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Insects Can Take Their Toll

Water, fungi, oxidation, enzyme stain, and decay all cause wood to deteriorate.

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Insects Can Take Their Toll
Insects Can Take Their Toll

Insects Can Take Their Toll

Then there are insects, plenty of them. Insects recycle dead, down, and wounded trees into fertile soil and plant nutrients. Unfortunately, these little recyclers don't observe "off limit" signs. They'll eat wood destined for your shop (or the wood already there) as well as what loggers leave behind. Here's a roundup of those that make their mark.

Some insects focus only on living trees and green logs Insect species in this category actually number in the thousands. But woodworkers usually never see these culprits, only the results of their activity.

Insects Can Take Their Toll

Fly larvae create distinctive marks The dark, thin streaks of varying length running with the grain that you'll often spot on basswood, birch, cherry, maple, and willow boards were made by fly larvae. These pith flecks result from the burrowing of the larvae down through the cambium layer of the living tree toward the ground. The wound heals after the larvae pass, but the tissue turns dark. The pith flecks don't weaken the wood. It only looks bad.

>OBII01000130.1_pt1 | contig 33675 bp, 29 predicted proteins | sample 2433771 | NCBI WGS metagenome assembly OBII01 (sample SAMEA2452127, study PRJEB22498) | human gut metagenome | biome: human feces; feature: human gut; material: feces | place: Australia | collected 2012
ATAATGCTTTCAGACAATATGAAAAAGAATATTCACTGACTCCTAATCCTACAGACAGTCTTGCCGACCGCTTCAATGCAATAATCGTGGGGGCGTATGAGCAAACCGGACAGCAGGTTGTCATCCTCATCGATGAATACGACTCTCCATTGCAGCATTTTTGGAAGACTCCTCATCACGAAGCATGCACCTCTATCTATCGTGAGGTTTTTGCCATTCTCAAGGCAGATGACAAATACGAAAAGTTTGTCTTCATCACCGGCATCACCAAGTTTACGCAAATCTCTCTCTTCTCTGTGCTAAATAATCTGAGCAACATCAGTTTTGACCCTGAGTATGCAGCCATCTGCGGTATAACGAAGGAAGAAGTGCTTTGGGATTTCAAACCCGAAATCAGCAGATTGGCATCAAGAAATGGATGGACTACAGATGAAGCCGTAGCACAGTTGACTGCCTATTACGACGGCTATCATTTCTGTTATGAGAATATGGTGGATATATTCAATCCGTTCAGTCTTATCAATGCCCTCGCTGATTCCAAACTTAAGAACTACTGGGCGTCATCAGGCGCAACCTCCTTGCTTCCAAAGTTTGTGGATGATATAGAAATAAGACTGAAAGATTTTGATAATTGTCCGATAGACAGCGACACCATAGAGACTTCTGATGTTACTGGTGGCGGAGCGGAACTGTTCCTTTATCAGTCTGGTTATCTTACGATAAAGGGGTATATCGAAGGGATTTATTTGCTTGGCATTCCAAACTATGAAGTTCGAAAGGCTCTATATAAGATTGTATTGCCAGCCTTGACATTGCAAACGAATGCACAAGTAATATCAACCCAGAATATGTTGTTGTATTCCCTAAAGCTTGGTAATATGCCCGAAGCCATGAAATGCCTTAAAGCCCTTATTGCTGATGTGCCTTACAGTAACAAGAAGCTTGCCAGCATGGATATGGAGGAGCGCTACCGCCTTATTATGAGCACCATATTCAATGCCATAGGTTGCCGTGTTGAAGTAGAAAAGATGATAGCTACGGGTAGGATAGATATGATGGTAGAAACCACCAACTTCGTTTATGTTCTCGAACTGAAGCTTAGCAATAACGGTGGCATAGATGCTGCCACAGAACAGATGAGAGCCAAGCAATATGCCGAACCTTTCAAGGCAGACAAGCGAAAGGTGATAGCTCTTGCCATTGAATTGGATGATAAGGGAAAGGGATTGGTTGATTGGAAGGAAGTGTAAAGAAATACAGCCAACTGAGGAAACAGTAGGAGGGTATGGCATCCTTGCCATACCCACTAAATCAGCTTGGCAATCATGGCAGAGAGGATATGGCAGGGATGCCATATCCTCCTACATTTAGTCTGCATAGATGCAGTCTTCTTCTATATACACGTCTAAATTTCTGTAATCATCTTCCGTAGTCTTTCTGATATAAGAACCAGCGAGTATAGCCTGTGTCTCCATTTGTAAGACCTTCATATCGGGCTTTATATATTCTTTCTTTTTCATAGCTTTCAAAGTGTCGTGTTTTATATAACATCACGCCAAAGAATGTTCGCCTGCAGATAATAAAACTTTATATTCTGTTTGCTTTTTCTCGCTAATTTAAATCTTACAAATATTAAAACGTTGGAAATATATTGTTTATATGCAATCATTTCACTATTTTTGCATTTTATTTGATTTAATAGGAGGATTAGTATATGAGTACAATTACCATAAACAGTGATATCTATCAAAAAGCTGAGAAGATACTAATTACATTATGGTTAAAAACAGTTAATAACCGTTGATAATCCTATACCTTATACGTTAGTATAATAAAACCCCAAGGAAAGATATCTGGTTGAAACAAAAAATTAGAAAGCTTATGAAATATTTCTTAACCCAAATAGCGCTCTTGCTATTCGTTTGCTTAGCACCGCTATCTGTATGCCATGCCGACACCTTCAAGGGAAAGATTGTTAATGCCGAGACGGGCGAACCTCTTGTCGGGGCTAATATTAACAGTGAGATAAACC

Insects Can Take Their Toll

Bark beetles engrave as they go Many insects attack the inner bark of trees (mostly conifers) and freshly cut logs. As they excavate around the trunk, they leave a telltale trail. Visible entrance holes with expelled frass (fecal matter, bark, and wood powder) indicate their work. Because these beetles live on fresh logs and living trees, they perish with the later processing of the wood.

Horntails and others do boring work Some insects bore into trees, logs, and freshly sawn lumber to simply feast. The most common are the pine sawyers and the horntails. The 1/4" to 1" grub holes they leave behind indicate their past presence. You'll find their tracks in hardwoods and softwoods, and in sapwood as well as heartwood. Kiln drying kills their larvae. But if their activity was extensive, the lumber is weakened and its appearance downgraded.

Continued on page 2:  Termites and Carpenter Ants


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